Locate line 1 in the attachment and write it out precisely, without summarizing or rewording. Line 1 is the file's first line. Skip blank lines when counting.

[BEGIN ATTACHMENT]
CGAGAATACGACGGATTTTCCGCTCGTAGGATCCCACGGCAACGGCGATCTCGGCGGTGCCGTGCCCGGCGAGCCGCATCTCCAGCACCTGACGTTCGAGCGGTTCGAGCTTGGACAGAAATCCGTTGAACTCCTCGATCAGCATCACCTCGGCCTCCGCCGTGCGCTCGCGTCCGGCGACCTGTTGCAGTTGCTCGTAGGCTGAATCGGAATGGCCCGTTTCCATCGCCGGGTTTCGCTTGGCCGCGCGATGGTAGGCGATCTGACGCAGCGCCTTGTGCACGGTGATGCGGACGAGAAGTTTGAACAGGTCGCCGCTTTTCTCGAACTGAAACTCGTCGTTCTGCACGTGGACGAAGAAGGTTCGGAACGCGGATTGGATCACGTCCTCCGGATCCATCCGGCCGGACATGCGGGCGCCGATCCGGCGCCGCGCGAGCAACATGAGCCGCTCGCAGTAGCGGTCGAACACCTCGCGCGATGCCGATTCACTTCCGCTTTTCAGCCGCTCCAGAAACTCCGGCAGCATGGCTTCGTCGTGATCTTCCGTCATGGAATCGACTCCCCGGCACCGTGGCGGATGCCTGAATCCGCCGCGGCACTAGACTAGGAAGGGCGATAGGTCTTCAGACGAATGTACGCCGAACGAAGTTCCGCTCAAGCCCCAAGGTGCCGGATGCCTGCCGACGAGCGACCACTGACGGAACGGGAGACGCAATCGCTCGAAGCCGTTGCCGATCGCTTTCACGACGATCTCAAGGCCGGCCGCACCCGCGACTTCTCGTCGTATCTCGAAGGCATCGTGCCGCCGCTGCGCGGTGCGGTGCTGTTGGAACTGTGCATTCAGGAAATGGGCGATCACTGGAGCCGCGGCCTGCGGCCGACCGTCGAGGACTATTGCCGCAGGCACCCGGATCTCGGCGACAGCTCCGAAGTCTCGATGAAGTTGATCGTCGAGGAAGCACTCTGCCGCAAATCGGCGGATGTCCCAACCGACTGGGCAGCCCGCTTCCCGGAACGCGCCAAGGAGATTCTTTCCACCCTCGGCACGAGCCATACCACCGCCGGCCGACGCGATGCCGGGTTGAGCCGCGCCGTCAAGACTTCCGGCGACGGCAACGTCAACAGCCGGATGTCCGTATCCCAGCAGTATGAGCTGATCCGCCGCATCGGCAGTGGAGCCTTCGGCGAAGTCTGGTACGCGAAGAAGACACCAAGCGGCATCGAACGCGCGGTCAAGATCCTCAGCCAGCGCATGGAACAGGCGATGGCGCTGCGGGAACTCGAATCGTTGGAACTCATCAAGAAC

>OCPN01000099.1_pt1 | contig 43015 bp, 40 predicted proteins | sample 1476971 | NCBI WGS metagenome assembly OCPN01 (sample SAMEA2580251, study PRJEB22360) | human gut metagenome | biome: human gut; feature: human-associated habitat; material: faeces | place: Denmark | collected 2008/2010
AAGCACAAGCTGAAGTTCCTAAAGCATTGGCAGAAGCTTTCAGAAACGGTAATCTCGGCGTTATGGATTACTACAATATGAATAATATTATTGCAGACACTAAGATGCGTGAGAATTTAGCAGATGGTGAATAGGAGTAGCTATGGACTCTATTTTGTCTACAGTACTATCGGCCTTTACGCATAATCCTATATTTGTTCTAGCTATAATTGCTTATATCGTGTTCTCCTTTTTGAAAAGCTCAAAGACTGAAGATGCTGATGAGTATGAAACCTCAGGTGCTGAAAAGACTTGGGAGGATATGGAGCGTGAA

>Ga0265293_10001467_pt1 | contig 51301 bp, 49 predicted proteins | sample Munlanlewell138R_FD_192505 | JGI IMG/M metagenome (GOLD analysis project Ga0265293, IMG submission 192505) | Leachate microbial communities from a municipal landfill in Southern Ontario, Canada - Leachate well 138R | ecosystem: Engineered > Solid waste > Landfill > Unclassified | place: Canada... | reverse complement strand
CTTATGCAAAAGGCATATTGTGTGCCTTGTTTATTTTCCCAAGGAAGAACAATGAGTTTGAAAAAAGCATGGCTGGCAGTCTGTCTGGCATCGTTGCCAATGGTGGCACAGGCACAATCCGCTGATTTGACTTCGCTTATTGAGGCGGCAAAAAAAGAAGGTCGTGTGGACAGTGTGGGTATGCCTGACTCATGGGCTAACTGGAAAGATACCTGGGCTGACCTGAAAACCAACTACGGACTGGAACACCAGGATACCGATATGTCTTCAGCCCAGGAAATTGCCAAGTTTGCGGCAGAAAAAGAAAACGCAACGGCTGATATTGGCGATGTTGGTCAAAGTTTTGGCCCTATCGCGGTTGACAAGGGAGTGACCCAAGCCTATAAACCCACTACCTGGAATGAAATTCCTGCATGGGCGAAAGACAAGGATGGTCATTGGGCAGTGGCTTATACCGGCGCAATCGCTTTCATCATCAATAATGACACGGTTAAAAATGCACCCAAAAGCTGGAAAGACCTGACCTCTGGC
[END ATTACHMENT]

CGAGAATACGACGGATTTTCCGCTCGTAGGATCCCACGGCAACGGCGATCTCGGCGGTGCCGTGCCCGGCGAGCCGCATCTCCAGCACCTGACGTTCGAGCGGTTCGAGCTTGGACAGAAATCCGTTGAACTCCTCGATCAGCATCACCTCGGCCTCCGCCGTGCGCTCGCGTCCGGCGACCTGTTGCAGTTGCTCGTAGGCTGAATCGGAATGGCCCGTTTCCATCGCCGGGTTTCGCTTGGCCGCGCGATGGTAGGCGATCTGACGCAGCGCCTTGTGCACGGTGATGCGGACGAGAAGTTTGAACAGGTCGCCGCTTTTCTCGAACTGAAACTCGTCGTTCTGCACGTGGACGAAGAAGGTTCGGAACGCGGATTGGATCACGTCCTCCGGATCCATCCGGCCGGACATGCGGGCGCCGATCCGGCGCCGCGCGAGCAACATGAGCCGCTCGCAGTAGCGGTCGAACACCTCGCGCGATGCCGATTCACTTCCGCTTTTCAGCCGCTCCAGAAACTCCGGCAGCATGGCTTCGTCGTGATCTTCCGTCATGGAATCGACTCCCCGGCACCGTGGCGGATGCCTGAATCCGCCGCGGCACTAGACTAGGAAGGGCGATAGGTCTTCAGACGAATGTACGCCGAACGAAGTTCCGCTCAAGCCCCAAGGTGCCGGATGCCTGCCGACGAGCGACCACTGACGGAACGGGAGACGCAATCGCTCGAAGCCGTTGCCGATCGCTTTCACGACGATCTCAAGGCCGGCCGCACCCGCGACTTCTCGTCGTATCTCGAAGGCATCGTGCCGCCGCTGCGCGGTGCGGTGCTGTTGGAACTGTGCATTCAGGAAATGGGCGATCACTGGAGCCGCGGCCTGCGGCCGACCGTCGAGGACTATTGCCGCAGGCACCCGGATCTCGGCGACAGCTCCGAAGTCTCGATGAAGTTGATCGTCGAGGAAGCACTCTGCCGCAAATCGGCGGATGTCCCAACCGACTGGGCAGCCCGCTTCCCGGAACGCGCCAAGGAGATTCTTTCCACCCTCGGCACGAGCCATACCACCGCCGGCCGACGCGATGCCGGGTTGAGCCGCGCCGTCAAGACTTCCGGCGACGGCAACGTCAACAGCCGGATGTCCGTATCCCAGCAGTATGAGCTGATCCGCCGCATCGGCAGTGGAGCCTTCGGCGAAGTCTGGTACGCGAAGAAGACACCAAGCGGCATCGAACGCGCGGTCAAGATCCTCAGCCAGCGCATGGAACAGGCGATGGCGCTGCGGGAACTCGAATCGTTGGAACTCATCAAGAAC